Given her own recent brush with marriage, Jillian was beginning to wonder if the Indian culture didn’t have the right idea—knowing from childhood whom you would marry. She couldn’t decide if there would be comfort in that or dread.
Dread, probably. On the other hand, the whole dating thing would become a non-issue. She tried to imagine high school without constantly obsessing over her attractiveness to the opposite sex.
“My son, Ranjiv, does not believe in the old ways. Perhaps because the marriage his father and I had planned for him was such a mistake. But he hasn’t had much luck on his own.” She smiled. “Thirty years old, and so very, very British.”
Jillian stared at her.
I’m a complete stranger, and she’s telling me this?
“That doesn’t sound so bad.” Then again, Seth had been so very, very American.
“Ah, but my sister’s daughter already has two sons.”
“And Ranjiv—am I saying that right?—he’s your only child?”
“Yes, and he is very dear to me. A good son in so many ways.” She tucked the picture into the silken fabric wrapped around her waist. “I must be patient.”
Jillian knew all about being patient. She and Seth had been together for five years before becoming engaged, and even then, it had been more of a decision than a romantic episode.
I’d say I was patient in the extreme.
Having had the opportunity to mull it over for the past few days, she concluded that her ticking biological clock had scared Seth away. Still, being twenty-seven didn’t necessarily demand immediate conception. She had several more years before it became imperative.
Truth be told, Seth was an excellent boyfriend and fiancé. He adored a good time and seldom failed to cheer her up whenever she felt down—until now. He just wasn’t cut out to be a husband or a father. At least he’d realized it before it was too late.
Even so, five years was a long time to waste on a man.
Had that time truly been wasted? She wasn’t sure. She loved him so much. They’d had fun, and the sex was great. Something had obviously been missing—but what?
His love, perhaps?
Not that it mattered now.
“But enough about me and my troubles,” Kavya went on. “Do you have business in London, or are you on holiday?”
Jillian smiled grimly. “To be honest, this was supposed to be my honeymoon.”
“Oh my. What happened?”
Despite the whole “complete stranger” thing, Jillian suddenly found herself telling Kavya things she hadn’t even confided to her sister. In many ways it was cathartic, telling her story to someone so far removed from the events, similar to talking to a counselor or a shrink. Either way, she felt better afterward.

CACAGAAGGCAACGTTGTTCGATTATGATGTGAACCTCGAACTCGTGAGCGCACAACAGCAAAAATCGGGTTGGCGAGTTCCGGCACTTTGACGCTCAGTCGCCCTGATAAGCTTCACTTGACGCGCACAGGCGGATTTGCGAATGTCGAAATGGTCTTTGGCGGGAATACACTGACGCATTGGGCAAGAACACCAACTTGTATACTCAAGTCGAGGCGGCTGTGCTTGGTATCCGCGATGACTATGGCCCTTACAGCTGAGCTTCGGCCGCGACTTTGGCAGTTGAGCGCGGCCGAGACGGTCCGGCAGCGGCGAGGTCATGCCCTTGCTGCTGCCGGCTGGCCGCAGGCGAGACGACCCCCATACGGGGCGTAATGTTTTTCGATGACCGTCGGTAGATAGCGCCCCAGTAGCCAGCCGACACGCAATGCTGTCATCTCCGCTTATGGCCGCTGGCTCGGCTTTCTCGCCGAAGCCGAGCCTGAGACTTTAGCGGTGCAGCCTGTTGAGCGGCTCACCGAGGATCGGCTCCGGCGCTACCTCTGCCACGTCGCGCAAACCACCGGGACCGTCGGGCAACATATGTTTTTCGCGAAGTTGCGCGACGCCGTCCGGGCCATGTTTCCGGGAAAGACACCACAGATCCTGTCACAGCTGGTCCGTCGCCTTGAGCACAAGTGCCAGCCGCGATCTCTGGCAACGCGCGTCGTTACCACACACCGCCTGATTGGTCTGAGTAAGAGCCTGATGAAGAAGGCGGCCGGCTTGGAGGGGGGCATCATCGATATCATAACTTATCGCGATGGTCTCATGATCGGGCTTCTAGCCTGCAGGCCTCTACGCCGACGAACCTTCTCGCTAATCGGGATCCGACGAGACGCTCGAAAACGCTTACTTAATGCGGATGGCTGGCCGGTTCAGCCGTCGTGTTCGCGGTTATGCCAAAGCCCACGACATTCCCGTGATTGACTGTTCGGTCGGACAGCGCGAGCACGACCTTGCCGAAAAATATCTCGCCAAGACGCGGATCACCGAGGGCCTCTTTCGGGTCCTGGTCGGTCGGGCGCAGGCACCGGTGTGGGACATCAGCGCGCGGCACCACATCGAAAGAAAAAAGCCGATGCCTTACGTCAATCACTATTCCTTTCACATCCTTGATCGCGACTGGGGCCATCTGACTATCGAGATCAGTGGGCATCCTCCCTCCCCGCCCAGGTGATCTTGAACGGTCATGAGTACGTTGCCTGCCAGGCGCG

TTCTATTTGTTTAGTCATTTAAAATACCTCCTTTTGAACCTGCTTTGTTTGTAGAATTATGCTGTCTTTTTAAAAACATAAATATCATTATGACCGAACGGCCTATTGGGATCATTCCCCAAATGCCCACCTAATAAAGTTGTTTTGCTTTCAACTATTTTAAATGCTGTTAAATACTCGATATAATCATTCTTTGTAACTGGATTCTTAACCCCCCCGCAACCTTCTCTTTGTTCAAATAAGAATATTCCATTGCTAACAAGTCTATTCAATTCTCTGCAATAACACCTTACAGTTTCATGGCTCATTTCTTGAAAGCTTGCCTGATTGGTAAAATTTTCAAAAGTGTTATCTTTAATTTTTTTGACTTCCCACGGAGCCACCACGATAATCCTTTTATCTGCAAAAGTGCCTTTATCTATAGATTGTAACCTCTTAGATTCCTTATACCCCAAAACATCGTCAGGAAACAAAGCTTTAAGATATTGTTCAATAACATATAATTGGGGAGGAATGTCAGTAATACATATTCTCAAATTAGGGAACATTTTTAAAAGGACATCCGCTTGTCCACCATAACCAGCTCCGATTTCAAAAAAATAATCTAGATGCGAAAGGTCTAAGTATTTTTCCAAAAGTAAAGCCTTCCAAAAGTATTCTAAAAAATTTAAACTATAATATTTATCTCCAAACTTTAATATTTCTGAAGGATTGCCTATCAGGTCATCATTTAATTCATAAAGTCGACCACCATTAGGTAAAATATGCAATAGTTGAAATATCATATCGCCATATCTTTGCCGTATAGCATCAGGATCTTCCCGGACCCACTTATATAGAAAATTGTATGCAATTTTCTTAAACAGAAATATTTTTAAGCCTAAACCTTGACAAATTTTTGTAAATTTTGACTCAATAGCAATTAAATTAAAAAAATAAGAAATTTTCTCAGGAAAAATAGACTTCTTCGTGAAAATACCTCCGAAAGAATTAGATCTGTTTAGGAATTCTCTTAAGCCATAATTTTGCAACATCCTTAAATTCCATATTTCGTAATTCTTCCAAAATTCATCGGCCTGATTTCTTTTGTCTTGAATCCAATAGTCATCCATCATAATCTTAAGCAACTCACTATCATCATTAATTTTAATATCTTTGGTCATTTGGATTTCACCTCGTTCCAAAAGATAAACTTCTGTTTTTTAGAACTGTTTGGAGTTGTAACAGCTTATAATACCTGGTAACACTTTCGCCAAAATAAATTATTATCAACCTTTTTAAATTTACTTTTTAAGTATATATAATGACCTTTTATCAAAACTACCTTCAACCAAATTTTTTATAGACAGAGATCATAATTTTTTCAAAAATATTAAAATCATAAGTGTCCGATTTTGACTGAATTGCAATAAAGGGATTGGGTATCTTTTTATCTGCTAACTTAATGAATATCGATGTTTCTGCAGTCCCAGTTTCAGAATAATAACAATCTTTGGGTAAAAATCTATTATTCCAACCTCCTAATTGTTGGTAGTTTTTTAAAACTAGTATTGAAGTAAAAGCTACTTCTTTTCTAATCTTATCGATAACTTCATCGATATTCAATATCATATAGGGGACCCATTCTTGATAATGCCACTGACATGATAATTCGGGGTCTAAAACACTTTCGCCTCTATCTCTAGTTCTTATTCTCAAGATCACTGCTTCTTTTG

Kavya patted her hand. “Well, I am sure you will have a wonderful time in London. Perhaps I should introduce you to my son. He will, of course, accuse me of matchmaking.”
Jillian grinned. “Can’t help it, can you?”
Kavya chuckled. “It has become something of a habit.”
Time passed. Dinner was served. Kavya asked for the pasta. Jillian followed suit, suddenly stricken with an intense abhorrence for eating any part of a chicken.
Lowering her tray table, Jillian took the tray from the flight attendant. Tiny containers of food. So uniform, so precise, so impersonal.
“I’ll have the chicken,” Anna said. “It smells divine.”
Divine? Seriously? A dead bird could smell divine?
Jillian’s brain felt like a sponge—filled with holes and air—her thoughts escaping like water through a sieve.
She hadn’t shed a tear when Seth informed her of his decision not to marry. Perhaps because deep down, she had expected it. And now, thousands of feet above the Atlantic, her brain chose to go into meltdown mode.
Did they keep straightjackets on board for passengers who went nuts?
Picking up her fork, she was momentarily at a loss to explain its function.
Hours. She had to sit there for hours when another second was too much.
“You’re still upset, aren’t you?” Kavya’s voice sounded odd, like she had already said those words before and was having to repeat them.
Jillian finally found her own voice. “I’m not sure. I feel so strange. I’m not sick. I’m—I can’t explain it.”
“Perhaps you just need to eat something,” the older woman said. “The pasta isn’t bad, although it’s nothing like my own cooking.” She smiled. “I’ve never made anything remotely Italian in my life.”
And I’ve never made anything remotely Indian, unless you count curried rice.
She squeezed her eyes shut. Rice flavored with curry powder. That was Indian, surely. Opening her eyes again, she asked the only question she seemed capable of putting into words. “Are you a vegetarian?”
“For the most part,” Kavya replied. “Although not strictly. I sometimes eat seafood or chicken—never beef, of course—but I’m simply not in the mood for chicken.”
“Neither am I.” At least, not that chicken. Anna might think it smelled divine, but Jillian thought it smelled…wrong—yet another thing she couldn’t explain.
Peeling back the cover on the pasta, she inhaled the aromas of Parmesan, tomato, and basil… perhaps a touch of rosemary.
Nope. Nothing wrong with my nose.
Only her brain was messed up.
Jillian picked at her meal until someone finally took away the tray. Closing her eyes, she listened to the jet engines—the dull roar that would fill her ears for the next several hours.